10 Legitimately Great Erotic Thrillers


Fifty Shades Freed hit theaters on Friday and was received pretty much as you’d expect – with brutal notices and boffo box office. And hey, people like what they like, and if those movies put money in Dakota Johnson’s pocket and bankability on her CV, more power to them. But the forehead-slapping silliness of the picture is quite a come-down for the erotic thriller, that venerable ‘80s and ‘90s theatrical and straight-to-VHS standby that fell onto fairly hard times once people could just watch porn on their computers. Yet a mighty handful of those movies legitimately got the job done, providing sex, suspense, and a good time for moviegoers in the right mood (or, y’know, in The Mood). So as Quad Cinema’s ace retrospective winds down, we’re spotlighting a few of our favorites.

Dressed to Kill

Brian De Palma may have directed better pictures than this 1980 erotic thriller, but few that so compactly accommodate his ongoing peccadillos and preoccupations: voyeurism, deception, prostitution, kinkiness, surveillance, and general sleaziness. In other words, it’s a lot of fun, with the Hitchcock-quoting director broadly riffing on Psycho, but without the restrictions to content, language, and nudity that seemed to stymie Hitch in the ‘60s. Angie Dickinson is marvelous in what amounts to the Janet Leigh role as a sexually dissatisfied housewife whose little adventure in adultery goes awry; Nancy Allen oozes sex appeal as a high-class call girl in a wrong place/wrong time situation; and Michael Caine conveys a calculating brilliance as the psychiatrist who connects them.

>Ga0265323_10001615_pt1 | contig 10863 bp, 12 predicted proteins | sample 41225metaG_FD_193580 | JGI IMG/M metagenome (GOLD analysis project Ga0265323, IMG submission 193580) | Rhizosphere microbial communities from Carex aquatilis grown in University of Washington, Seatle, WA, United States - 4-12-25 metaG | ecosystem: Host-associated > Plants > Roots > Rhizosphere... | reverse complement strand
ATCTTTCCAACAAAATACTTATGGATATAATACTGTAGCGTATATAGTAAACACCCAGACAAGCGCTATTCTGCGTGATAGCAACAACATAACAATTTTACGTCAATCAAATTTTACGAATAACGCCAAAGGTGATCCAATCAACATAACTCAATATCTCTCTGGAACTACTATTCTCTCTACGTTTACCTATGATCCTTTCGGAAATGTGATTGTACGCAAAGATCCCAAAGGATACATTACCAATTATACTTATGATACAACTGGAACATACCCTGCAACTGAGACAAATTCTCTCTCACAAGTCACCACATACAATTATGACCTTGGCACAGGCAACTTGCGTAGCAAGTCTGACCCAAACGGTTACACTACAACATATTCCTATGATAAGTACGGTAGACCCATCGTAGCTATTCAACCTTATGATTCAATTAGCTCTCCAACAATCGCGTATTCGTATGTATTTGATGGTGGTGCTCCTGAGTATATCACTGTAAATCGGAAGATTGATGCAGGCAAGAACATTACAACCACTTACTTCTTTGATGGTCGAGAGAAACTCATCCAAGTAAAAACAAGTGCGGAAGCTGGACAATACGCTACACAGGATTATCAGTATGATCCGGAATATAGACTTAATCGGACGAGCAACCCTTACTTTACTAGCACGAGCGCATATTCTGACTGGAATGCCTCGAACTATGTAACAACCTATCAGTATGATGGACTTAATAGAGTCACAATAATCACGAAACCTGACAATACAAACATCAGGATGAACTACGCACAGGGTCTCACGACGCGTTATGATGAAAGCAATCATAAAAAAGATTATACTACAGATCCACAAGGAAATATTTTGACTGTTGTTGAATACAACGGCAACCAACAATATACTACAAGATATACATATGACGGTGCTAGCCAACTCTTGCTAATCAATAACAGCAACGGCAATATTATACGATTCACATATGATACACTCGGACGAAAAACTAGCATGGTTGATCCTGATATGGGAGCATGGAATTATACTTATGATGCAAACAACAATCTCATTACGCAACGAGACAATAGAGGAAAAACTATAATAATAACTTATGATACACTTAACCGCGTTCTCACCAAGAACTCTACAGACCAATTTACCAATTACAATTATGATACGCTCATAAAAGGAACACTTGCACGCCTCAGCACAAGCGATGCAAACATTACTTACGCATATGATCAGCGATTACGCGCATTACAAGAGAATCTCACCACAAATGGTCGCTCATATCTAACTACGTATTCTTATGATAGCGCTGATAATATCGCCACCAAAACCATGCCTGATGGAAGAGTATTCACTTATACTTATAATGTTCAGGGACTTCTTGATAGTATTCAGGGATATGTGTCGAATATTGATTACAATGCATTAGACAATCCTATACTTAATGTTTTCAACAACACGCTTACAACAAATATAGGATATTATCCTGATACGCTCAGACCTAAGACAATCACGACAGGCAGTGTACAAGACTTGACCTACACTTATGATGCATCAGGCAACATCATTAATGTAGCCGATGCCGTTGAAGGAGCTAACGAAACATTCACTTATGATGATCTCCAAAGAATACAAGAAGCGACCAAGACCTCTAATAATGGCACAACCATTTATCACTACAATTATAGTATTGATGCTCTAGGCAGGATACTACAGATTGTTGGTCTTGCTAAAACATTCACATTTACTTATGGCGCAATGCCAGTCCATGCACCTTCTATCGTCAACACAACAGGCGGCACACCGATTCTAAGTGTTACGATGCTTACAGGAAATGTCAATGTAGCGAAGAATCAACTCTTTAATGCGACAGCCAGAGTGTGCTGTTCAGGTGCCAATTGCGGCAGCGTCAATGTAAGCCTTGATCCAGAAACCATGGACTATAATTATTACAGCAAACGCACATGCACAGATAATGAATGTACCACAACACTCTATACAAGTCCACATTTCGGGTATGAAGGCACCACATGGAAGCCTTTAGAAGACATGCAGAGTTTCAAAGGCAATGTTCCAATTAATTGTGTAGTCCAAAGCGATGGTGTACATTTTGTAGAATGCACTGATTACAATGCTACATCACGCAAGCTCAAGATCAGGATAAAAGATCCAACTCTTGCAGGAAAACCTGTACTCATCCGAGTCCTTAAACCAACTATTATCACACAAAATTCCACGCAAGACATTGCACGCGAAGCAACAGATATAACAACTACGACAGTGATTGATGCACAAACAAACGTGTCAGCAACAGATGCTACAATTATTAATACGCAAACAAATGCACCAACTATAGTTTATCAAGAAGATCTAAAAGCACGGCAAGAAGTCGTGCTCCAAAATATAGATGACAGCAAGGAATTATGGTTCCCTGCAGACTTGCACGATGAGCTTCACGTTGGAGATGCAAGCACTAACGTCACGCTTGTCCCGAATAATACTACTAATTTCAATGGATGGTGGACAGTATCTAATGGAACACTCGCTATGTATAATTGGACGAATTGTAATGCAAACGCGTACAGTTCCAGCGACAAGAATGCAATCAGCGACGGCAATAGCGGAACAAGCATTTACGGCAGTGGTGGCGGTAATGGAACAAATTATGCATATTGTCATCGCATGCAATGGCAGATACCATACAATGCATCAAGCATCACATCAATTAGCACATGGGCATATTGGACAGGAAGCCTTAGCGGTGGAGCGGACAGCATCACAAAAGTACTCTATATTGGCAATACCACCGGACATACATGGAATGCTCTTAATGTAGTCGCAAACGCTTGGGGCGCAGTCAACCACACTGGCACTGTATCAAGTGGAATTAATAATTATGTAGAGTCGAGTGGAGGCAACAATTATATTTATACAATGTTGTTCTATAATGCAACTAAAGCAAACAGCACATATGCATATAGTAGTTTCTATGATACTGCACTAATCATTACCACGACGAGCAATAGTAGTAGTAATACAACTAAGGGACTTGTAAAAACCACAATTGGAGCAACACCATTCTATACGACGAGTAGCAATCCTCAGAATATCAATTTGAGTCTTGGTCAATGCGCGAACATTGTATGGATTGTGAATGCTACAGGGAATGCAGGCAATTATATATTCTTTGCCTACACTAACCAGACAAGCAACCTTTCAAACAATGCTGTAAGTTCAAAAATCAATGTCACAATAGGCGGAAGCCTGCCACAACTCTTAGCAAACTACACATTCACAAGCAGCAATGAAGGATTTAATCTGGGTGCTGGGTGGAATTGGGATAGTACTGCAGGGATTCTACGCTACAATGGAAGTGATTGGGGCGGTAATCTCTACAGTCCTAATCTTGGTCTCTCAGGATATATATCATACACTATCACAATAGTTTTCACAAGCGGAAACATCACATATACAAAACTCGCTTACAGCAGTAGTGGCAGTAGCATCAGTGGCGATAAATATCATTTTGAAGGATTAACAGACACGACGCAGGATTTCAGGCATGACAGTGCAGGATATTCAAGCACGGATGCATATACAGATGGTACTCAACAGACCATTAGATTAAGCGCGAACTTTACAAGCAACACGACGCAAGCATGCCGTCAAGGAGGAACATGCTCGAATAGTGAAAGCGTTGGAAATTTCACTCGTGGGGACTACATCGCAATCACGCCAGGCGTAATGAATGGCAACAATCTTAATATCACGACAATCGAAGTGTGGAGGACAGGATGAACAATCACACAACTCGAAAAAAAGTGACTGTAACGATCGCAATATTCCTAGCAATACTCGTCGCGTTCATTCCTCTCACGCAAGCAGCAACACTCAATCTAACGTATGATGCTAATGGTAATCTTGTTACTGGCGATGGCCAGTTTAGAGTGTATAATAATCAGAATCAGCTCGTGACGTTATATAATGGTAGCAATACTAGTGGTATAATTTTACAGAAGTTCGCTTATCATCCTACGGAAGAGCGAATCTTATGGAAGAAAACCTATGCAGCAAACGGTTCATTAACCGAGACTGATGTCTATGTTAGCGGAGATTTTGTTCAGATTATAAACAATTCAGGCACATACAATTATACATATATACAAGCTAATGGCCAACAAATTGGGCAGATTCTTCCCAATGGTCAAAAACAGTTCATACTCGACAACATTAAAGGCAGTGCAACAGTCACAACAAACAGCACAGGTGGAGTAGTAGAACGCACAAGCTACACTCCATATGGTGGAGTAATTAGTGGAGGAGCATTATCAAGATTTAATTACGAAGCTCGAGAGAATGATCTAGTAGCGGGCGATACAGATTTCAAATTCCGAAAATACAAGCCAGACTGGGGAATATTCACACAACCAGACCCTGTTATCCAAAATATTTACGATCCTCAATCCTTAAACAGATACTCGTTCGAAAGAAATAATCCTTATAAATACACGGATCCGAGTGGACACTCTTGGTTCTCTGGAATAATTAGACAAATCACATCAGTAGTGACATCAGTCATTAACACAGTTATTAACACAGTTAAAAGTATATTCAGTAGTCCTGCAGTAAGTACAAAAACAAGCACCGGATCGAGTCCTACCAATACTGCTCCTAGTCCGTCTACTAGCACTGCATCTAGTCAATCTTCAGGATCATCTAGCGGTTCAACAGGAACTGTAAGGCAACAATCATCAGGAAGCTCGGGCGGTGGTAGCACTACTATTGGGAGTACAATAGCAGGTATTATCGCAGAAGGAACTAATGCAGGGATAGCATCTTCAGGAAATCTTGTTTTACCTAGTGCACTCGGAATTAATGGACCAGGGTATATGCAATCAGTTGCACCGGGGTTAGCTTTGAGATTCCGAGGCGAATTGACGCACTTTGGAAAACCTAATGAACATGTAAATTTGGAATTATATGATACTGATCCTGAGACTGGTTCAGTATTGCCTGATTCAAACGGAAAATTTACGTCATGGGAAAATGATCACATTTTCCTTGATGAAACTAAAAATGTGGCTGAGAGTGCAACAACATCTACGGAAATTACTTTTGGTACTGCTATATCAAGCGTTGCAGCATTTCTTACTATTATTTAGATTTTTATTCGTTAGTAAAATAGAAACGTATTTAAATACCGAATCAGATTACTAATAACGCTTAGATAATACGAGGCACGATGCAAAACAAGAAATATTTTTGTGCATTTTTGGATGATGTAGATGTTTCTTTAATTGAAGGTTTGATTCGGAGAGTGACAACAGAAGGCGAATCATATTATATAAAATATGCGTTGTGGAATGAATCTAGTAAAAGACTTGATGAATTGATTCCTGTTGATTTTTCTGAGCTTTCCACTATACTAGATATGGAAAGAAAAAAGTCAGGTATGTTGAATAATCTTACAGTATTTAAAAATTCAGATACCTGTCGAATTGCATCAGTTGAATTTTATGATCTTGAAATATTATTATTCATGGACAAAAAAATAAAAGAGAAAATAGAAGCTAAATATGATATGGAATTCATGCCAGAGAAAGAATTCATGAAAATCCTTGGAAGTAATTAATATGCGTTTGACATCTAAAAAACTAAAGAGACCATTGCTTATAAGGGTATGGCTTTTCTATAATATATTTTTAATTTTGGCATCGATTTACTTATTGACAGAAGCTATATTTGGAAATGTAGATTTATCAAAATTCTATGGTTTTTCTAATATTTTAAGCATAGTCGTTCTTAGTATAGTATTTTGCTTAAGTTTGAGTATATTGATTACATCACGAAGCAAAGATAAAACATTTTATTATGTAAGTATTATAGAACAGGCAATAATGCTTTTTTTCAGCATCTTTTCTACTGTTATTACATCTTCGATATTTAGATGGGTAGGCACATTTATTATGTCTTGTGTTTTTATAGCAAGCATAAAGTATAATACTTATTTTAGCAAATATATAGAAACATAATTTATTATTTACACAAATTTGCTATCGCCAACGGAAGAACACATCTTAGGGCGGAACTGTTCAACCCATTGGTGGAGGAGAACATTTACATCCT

Body Heat

If Dressed to Kill introduced the tropes of the ‘80s erotic thriller, Lawrence Kasdan’s directorial debut the following year cemented them. Kasdan was cashing in his cachet as the co-writer of Empire Strikes Back and Raiders of the Lost Ark, but he wasn’t quoting Saturday serials this time around; he was riffing on the quintessential film noir set-up, a rich husband and a sexy young wife and the horny dope who helps her kill him, but taking advantage of a freedom in onscreen sexuality that his ‘40s counterparts could only dream of. William Hurt and Kathleen Turner (also making her debut) sizzle in the leading roles, while newcomers Ted Danson and Mickey Rourke have a blast with their small but memorable supporting turns.

Angel Heart

Over the next few years, Rourke would become a star – and was particularly tied to the erotic thriller, thanks to his starring roles in the likes of 9½ Weeks, Wild Orchid, and this moodily effective mash-up of neo-noir and supernatural whodunit from director Alan Parker (Fame, Midnight Express). Parker ladles on the Bayou atmosphere and cooks up a wild little mystery, while the scrappily off-the-cuff Rourke generates enough heat with co-star Lisa Bonet to burn holes in the screen. Throw in Robert De Niro entertainingly chewing the scenery in the side role of Louis Cyphre (get it?), and you’ve got a picture ripe for rediscovery.